Internationally, shall we cede our industrial base to other nations because we harbor guilt over emissions only to wake up to a worse nightmare? If the U.S. stopped producing oil, less regulated nations will increase their efforts to supply the deficit and get rich doing so, which will fuel more bad actions and outcomes.  Not only will emissions increase, but global security will decrease, particularly for Western-aligned nations. The Trans-Alaska Pipeline was built in almost direct response to the OPEC Oil Embargo. We conveniently forget that these are the types of global issues that inform the debate about energy and climate policy; thus, we are prone to repeat the mistakes of the past. We indulge hyperbole and feed fears that promote unrealistic self-destructive imperatives.  It’s almost as if we are trying to nail ourselves to a cross to prove how penitent we are.

Instead of indulging a pseudo-religious fantasy, we need to think critically and see the reality of our situation for what it is. Yes, the climate is changing, and unless the entire world reduces all greenhouse gas emissions in unison, our individual contributions are insignificant. For better or worse, it is what it is. The best we can do is plan with the resources we have to adapt to our situation and secure a future for ourselves and our children. If we choose poorly, we will pay dearly.

Nolan Willis is a lifelong Alaskan, a Bristol Bay Commercial Fisherman, a licensed Professional Electrical Engineer, and the current Chair of the Institute of Electrical and Electronics Engineers Alaska Section. His work experience spans the worlds of utilities, energy, communications, and naval nuclear propulsion.


  1. Chugach Electric pushes electric vehicles because the present board thinks they (both the board and electric vehicles) will save the planet. Yet, most of the electricity in the CEA service area is generated by natural gas, which the board, and just about everyone else, claims is in short supply. A vehicle that burns ordinary gasoline will not contribute to this supposedly growing shortage. A gasoline vehicle in CEA’s service area will not make any measurable effect on the so-called greenhouse gases. One can only conclude that the Chugach Electric board is made up of idiots.

  2. When they quit having sports, concerts and wars as these events waste fossil fuels.
    Instead of trying to curb cow farts they should do something about these fossil fuel waste as we don’t need entertainment or wars but we do need electricity and food.
    Until the climate crowd does something about waste.

  3. Another great article. So true that green energy has become a religion. Most aren’t against renewables… but they are against freezing or starving to death.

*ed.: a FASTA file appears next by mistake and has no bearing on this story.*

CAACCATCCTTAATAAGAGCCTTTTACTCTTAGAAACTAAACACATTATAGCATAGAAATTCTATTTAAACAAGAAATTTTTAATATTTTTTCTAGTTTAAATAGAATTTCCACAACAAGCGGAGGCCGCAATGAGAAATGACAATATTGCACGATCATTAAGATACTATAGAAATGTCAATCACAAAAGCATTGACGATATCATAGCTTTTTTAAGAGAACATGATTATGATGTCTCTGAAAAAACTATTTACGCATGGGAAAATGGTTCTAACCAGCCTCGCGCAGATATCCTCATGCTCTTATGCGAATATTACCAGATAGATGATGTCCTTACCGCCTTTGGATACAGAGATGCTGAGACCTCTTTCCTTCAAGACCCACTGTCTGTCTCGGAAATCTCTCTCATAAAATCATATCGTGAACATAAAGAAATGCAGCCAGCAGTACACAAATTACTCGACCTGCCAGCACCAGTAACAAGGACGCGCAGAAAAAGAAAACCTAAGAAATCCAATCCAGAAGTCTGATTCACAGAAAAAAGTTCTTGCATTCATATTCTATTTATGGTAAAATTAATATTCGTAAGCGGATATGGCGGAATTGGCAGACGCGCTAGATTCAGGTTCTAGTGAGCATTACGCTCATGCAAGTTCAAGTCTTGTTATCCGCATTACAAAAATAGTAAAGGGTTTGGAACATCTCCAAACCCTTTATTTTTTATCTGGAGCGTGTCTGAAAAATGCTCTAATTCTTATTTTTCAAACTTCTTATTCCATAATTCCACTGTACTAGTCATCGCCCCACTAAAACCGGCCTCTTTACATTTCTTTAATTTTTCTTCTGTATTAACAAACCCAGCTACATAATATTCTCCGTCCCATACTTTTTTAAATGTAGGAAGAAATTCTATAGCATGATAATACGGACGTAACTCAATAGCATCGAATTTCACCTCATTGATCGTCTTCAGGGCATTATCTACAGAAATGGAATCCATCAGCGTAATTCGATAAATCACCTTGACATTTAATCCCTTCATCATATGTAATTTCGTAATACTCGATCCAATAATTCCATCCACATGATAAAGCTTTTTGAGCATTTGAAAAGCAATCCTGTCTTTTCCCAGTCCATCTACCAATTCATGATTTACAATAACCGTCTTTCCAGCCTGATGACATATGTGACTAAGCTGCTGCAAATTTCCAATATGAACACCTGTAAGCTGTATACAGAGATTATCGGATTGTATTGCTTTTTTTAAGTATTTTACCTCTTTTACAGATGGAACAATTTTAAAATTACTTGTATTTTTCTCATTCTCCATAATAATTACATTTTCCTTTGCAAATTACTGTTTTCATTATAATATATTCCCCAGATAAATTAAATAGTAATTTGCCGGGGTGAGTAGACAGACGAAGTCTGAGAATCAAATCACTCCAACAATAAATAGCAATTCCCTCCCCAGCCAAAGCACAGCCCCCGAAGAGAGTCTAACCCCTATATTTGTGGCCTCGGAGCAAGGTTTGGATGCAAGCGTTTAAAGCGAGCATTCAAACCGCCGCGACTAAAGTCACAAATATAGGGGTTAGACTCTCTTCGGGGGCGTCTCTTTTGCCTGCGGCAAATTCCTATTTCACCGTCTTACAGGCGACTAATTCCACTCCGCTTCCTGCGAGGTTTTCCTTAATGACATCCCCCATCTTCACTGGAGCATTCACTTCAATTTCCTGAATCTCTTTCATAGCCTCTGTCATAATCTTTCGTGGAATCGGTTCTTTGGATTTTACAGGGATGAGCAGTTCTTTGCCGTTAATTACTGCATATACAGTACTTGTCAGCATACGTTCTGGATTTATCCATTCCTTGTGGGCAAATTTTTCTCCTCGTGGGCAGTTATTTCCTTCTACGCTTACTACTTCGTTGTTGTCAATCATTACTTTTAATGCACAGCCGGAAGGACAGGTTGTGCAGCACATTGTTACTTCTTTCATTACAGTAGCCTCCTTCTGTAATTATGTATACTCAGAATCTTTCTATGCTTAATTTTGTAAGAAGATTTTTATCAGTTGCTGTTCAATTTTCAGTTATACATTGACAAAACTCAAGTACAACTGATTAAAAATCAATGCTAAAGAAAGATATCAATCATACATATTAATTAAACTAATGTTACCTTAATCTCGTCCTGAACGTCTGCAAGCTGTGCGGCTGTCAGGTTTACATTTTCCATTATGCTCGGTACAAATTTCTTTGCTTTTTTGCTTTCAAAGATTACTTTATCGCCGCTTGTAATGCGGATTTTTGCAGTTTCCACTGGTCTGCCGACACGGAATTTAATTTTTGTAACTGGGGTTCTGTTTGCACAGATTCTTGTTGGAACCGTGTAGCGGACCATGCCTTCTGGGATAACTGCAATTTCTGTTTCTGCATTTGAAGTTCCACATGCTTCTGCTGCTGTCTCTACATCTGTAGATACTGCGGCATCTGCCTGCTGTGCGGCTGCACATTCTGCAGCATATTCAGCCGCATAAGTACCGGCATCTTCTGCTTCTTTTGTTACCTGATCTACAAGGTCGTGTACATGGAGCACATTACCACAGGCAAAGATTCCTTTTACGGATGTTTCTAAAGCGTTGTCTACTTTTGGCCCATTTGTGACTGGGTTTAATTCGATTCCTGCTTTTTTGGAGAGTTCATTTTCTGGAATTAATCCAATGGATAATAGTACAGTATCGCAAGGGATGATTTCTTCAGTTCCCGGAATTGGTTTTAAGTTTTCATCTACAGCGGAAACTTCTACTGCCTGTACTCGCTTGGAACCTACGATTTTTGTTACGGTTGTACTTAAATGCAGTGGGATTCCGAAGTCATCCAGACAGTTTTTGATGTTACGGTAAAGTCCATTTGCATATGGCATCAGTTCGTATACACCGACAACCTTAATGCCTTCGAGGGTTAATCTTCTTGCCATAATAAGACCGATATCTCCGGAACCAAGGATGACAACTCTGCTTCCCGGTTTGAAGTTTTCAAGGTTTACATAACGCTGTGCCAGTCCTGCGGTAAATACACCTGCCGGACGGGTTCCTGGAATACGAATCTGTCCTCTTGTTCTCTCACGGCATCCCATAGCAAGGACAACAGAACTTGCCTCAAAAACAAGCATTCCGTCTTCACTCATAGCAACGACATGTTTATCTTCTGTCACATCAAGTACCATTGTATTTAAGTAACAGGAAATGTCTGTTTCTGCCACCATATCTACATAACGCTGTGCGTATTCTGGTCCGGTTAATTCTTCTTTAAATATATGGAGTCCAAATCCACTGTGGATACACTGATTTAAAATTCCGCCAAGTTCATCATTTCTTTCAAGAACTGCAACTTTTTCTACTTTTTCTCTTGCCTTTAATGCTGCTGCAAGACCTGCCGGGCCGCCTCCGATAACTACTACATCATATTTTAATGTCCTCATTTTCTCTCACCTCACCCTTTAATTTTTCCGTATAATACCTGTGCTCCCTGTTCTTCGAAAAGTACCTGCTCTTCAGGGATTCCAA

• …or living in abject poverty in a filthy third-world environment and plagued by preventable diseases where life sucks. I am thinking about writing my next article on how killing fossil fuels is not sustainable because for something to be sustainable, it must be sustained.

      If we follow the no-carbon crowd to their logical end, everyone is going to be miserable to a level that is motivating people in developing countries to rely on much dirtier industrial processes than we have in the West to dig themselves out of poverty. Eight billion people that have been thoroughly indoctrinated may tolerate that level of misery for about a generation at the most before the next eco-apostate generation decides to start using fossil fuels again.

      • Poverty for the masses is the plan for the US, EU, and Canada. The technology for a functioning and sustainable alternate energy system at scale does not exist for an already deindustrialized US inevitably on course for a financial crash. There are no where near sufficient deposits of mineral resources even identified, let alone an industrial capacity to produce the infrastructure of a “green” energy base. Just to sustain the current energy demands for the subsidized living standards of essentially non productive nations of the west. It is unsustainable to maintain a middle class and destroy reliable energy with no industrial productivity. Our large cities, even Anchorage, are starting to look and feel like Port au Prince, Haiti. There will be a 1% of wealthy over Lords and impoverished masses in our near future.

  4. Self-flagellation, without a doubt. When President Biden banned LNG exports from being approved it showed beyond a shadow of a doubt that the emperor has no clothes.

    The climate is changing as it has always changed, we start our measure of when man-made climate change began at the end of the Little Ice Age which just so happened to coincide with the beginning on the Industrial Revolution. The climate changed right before the beginning of the Industrial Revolution and it changed a few hundred years before that. The Holocene Epoch that we are currently in and started only about 11,000-12,000 years ago only came about because of climate change due to warming temperatures and the ending of the latest in a long series of glacial and inter-glacial periods. Over the last 500,000 years temperatures have consistently fluctuated with the onset of colder periods developing and slowly getting colder and then sudden warming occurs for brief periods before another round of slowly cooling glacial periods. Going back further in time we are still much colder now than the vast majority of Earth’s history.

  5. Think about who benefits the most (besides Algore) from the Western countries curbing their own industrial outputs in the name of such insanity.

    China has been waging this long-game social war against the west for more than 40 years. And they are using our own as useful idiots to carry their water.